Sunday, November 11, 2012
Some election thoughts
My thoughts are all over the place, so here goes some semblance of order:
Gay marriage - Three states: Maine, Maryland, and Washington had voters approve of gay marriage, and Minnesota rejected a proposal to outlaw it. As others have pointed out, the right-wing talking point of "The people always vote against it" is now officially dead. They'll have to make it "The people always vote against it with four exceptions". Shoot, if they're totally honest, it will be: "The people always vote against it with four exceptions and probably even more, including California, if given the chance to vote on it again".
Even when Proposition 8 passed in California, it's been pretty clear where the wind is blowing on this issue. As more and more young people reach voting age, you'll see more of what you saw in this election. I have to wonder about people like Newt Gingrich, who called the issue of gay marriage a "temporary aberration that will dissipate". Do these people really believe that? Do they really think that it's going to swing the other way?
I'm really hoping that when my son gets old enough to understand these things, he will have the same reaction that I did when I learned about separate drinking fountains for black people during the Jim Crow days. I remember thinking that it was the most ridiculous thing I had ever heard. I'm betting he'll have a hard time wrapping his head around it, and I envy him that he'll never have to go through the soul search that I did as I got older, when I actually had to be convinced that gays deserved the same rights as me.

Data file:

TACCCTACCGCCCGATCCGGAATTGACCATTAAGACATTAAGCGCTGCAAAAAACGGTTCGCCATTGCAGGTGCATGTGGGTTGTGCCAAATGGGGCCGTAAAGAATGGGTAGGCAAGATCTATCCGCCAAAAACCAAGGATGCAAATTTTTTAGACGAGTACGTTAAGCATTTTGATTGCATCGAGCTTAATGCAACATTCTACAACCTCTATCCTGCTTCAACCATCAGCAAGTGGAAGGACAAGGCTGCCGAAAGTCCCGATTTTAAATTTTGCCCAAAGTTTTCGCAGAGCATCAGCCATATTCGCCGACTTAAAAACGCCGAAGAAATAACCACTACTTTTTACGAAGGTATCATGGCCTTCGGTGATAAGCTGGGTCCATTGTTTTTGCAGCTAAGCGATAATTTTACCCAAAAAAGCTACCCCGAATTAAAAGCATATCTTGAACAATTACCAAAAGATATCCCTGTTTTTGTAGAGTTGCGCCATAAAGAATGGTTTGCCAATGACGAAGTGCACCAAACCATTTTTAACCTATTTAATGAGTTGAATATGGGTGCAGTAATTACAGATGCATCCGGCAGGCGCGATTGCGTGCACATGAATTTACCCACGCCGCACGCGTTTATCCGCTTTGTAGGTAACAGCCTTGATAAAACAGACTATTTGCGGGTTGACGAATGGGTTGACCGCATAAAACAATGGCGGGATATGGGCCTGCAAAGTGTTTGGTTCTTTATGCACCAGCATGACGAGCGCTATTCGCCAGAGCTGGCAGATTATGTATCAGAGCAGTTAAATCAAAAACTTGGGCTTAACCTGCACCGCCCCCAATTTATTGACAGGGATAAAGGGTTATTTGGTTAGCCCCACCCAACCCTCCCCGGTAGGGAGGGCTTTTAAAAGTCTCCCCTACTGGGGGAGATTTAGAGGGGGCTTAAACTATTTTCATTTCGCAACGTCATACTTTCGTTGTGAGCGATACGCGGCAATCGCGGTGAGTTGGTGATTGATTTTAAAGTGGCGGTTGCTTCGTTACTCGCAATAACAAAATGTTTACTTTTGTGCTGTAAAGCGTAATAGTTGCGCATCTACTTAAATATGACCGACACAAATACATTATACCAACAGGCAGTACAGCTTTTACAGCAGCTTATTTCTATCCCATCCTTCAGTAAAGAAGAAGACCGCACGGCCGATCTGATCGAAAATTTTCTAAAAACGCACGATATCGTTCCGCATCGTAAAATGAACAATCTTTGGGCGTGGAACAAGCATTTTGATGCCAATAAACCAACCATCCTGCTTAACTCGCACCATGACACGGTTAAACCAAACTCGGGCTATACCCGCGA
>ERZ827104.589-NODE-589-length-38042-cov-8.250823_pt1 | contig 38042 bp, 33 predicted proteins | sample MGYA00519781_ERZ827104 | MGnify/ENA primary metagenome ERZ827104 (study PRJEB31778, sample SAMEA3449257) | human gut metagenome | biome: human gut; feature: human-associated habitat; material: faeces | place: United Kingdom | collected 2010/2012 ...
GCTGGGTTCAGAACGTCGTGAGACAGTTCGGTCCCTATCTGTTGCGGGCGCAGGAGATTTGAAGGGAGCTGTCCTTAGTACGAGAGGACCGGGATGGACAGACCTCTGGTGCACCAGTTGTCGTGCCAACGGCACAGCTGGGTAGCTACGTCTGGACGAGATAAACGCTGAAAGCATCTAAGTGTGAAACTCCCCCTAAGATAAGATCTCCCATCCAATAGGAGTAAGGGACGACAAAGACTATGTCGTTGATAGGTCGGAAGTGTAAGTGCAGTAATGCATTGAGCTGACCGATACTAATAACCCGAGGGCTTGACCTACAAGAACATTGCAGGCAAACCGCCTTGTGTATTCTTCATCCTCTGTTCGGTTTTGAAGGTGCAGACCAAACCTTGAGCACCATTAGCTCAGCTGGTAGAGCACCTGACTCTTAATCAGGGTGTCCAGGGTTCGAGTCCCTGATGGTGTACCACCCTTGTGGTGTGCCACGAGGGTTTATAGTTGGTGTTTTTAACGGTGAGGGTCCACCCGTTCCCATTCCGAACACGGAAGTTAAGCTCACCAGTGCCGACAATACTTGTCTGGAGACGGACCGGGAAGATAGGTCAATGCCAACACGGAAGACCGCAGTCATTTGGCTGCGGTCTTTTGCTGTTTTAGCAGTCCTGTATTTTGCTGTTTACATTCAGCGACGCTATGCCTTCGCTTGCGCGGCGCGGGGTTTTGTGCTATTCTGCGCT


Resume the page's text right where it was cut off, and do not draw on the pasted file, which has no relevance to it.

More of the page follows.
Personally, I'd love to see a proposition to overturn Prop 8 in California. I'm confident that it would pass. Even though Prop 8 doesn't have a legal leg to stand on, it would be a great symbolic gesture.
Prop 30 - This was the one that I had the most invested in, as if it didn't pass, I'd be looking at 11 furlough days this year, 15 next year, and 15 the following year. Even if that didn't mean a serious blow to my personal bank account, I'd still be depressed if it didn't pass, as that's basically getting rid of an entire unit from my lesson plans. Schools have faced cut after cut after cut, and we need to put a stop to it. Unfortunately, the money has to come from somewhere, and that means taxes. One thing that I find interesting is that the counties that have the highest income earners (in other words, those who will be most affected by Prop 30) are the ones where it passed by a wider percentage.